Bart Selman and Joe Halpern are co-PIs on a new multi-university Center for Human-Compatible Artificial Intelligence, led by Stuart Russell of Berkeley and also including the University of Michigan. 

Selman was quoted by Inverse "about the Center, A.I.s that we should fear, and why the world probably isn’t headed to hell in a handbasket — yet."  When asked, "Is there anything else I should know about the Center, or about malevolent A.I. in general?" Selman replied, "It’s important to give the positive side. It’s easy to emphasize the risks — and, of course, that’s partly why these centers are established — but it’s also important to point out that a lot of researchers feel that this risk is manageable, and that the upsides will be tremendous."

See also: Open Philanthropy press release

Image: BRETT robot ties knot after seeing demonstation
Source: Berkeley News

Date Posted: 9/07/2016

Kleinberg quoted in Communications of the ACM article, "After 25 Years, a New Web"

Jon Kleinberg was quoted in a Communications of the ACM article on proposals by Brewster Kahle, Tim Berners-Lee, and others to re-architect some of the fundamental aspects of the Web. As the article writes, "The goals are to offer reliability, integrity, and privacy not easily obtained today, and to preserve a complete and accurate archive of all Web activity." 

From the article: 
Jon Kleinberg, a computer science professor at Cornell University who specializes in large-scale social and information networks, applauds these notions for ensuring the integrity and stability of Web content. "A lot of the technologies [Kahle] talks about are cryptographic at their heart," he says. "When I read something, I want to be confident of its authorship, and I want to read things without worrying that other people are monitoring what I'm reading." Yet Kleinberg warns of difficulties in achieving these goals. "The Web is a huge system; what sorts of systems at Web scale can realistically be built? It's hard to tell exactly what is going to be technologically feasible."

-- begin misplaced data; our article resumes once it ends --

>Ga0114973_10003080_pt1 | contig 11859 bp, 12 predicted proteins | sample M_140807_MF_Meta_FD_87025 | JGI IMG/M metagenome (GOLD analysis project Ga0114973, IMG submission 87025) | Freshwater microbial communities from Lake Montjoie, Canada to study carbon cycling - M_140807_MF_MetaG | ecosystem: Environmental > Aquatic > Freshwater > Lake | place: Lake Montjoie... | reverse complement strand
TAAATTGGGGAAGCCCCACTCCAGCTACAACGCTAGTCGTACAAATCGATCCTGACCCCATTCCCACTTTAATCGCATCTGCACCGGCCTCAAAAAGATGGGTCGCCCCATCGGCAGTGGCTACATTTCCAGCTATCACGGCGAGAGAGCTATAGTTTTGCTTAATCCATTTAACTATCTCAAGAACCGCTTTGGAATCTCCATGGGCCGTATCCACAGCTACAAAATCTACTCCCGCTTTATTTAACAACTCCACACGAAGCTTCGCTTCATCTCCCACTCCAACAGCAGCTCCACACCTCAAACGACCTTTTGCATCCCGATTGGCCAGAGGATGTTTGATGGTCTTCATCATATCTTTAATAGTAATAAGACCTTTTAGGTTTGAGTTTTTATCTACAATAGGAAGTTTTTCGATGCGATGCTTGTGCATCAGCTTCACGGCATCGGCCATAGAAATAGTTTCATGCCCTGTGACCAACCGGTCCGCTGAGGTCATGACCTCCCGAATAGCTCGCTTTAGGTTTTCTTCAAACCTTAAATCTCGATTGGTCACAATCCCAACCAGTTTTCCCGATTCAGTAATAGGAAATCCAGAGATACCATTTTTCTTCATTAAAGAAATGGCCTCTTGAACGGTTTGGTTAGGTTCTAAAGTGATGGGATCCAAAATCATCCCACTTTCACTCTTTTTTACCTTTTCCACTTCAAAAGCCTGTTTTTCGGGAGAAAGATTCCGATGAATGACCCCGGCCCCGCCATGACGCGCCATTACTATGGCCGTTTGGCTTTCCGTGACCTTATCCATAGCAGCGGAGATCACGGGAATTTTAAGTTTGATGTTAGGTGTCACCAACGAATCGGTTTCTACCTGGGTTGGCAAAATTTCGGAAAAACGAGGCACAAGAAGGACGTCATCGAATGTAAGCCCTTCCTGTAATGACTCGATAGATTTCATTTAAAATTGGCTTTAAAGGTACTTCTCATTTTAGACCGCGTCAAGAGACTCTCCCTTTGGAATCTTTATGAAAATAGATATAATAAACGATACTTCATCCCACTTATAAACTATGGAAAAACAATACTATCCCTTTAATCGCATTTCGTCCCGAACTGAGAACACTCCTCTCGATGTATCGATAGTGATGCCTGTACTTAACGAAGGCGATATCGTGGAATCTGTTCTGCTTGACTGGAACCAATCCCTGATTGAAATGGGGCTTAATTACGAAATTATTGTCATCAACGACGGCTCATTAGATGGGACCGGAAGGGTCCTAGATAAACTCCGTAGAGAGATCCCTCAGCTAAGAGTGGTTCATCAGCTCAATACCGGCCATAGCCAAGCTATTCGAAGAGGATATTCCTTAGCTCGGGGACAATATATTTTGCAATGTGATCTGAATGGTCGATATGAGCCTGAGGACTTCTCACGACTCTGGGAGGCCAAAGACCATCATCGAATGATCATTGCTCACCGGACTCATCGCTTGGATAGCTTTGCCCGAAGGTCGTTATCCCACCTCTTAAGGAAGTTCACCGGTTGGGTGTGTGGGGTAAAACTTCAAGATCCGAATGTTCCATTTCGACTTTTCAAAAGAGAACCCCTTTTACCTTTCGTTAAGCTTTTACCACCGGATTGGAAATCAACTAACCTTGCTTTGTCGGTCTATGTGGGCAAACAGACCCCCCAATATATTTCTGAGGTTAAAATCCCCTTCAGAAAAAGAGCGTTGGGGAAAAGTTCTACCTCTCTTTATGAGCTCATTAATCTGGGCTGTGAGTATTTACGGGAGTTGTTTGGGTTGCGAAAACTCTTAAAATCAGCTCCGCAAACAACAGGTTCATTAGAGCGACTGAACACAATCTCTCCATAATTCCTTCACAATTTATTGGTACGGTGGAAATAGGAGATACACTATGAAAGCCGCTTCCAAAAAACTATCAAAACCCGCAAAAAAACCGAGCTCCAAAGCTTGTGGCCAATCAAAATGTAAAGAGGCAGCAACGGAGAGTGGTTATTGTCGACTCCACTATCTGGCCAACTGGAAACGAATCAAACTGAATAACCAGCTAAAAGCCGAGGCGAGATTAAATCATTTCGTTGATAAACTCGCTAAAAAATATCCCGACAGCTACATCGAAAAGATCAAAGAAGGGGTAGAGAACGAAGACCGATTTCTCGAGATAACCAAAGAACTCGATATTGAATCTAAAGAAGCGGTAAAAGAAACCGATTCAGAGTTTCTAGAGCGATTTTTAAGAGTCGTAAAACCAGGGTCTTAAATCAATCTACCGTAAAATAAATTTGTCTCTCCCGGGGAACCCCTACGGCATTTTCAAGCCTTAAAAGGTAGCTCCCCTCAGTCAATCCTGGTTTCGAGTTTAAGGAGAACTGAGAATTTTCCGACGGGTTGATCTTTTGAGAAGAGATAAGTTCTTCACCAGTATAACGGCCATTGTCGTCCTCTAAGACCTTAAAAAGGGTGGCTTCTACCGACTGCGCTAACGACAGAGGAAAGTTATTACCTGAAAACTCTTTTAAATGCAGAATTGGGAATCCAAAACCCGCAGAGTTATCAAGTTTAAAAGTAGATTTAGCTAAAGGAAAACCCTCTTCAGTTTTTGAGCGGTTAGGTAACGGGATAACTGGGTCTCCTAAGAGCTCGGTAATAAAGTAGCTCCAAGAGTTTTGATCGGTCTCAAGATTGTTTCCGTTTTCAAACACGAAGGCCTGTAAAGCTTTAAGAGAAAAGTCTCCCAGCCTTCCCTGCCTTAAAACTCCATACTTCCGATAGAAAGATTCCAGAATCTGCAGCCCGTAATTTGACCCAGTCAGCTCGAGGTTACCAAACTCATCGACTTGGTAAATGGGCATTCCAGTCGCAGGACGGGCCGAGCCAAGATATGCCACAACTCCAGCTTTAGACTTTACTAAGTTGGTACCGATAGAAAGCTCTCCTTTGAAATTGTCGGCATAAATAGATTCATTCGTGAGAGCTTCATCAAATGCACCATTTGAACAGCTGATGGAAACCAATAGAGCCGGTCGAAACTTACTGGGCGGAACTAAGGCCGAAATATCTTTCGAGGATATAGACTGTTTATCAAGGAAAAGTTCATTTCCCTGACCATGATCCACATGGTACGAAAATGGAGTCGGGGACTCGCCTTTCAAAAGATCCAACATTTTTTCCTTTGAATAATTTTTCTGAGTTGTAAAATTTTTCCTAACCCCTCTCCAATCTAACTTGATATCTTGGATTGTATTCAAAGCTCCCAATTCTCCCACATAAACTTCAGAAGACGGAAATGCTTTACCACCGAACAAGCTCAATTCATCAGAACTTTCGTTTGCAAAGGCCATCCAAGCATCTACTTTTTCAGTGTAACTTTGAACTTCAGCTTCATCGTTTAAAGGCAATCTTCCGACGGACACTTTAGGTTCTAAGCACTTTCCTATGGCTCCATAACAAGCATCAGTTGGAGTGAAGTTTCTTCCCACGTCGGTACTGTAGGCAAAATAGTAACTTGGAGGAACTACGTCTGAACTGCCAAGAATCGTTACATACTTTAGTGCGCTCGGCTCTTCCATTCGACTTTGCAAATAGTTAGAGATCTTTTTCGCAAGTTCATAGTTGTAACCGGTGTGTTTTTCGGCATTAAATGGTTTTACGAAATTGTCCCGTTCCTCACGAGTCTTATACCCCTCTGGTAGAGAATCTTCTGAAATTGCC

Full article found here.

Date Posted: 9/07/2016

Paper by Luca, Kleinberg, and Mullainathan in Harvard Business Review's Best of 2017

An article by Mike Luca, Jon Kleinberg, and Sendhil Mullainathan -- "Algorithms Need Managers, Too" -- was selected by Harvard Business Review for its end-of-year highlights volume "HBR's 10 Must Reads 2017: The Definitive Management Ideas of the Year from Harvard Business Review." The volume consolidates "a year's worth of management wisdom, all in one place. [Harvard Business Review has] reviewed the ideas, insights, and best practices from the past year to keep you up-to-date on the most cutting-edge, influential thinking driving business today."

The article argues that many of the challenges that firms and organizations encounter in using algorithms arise from misunderstandings of where algorithms work well and where they don't, leading to difficulties in managing them effectively.

Date Posted: 9/06/2016

Foster, Kleinberg, and Kozen receive AiTF Grant from NSF

Nate Foster, Bobby Kleinberg, and Dexter Kozen received a grant from the National Science Foundation's Algorithms in the Field (AiTF) program. The goal of their project is to develop new techniques for routing traffic in communication networks that optimize for congestion, latency, fault tolerance, and other objectives. They plan to explore approaches based on randomization that provide strong performance guarantees while remaining simple to implement, and to develop new programming languages for expressing and reasoning about probabilistic algorithms. The AiTF program was created to encourage closer collaboration between theoretical and applied researchers—something that is already quite common in Cornell Computer Science!

Date Posted: 9/02/2016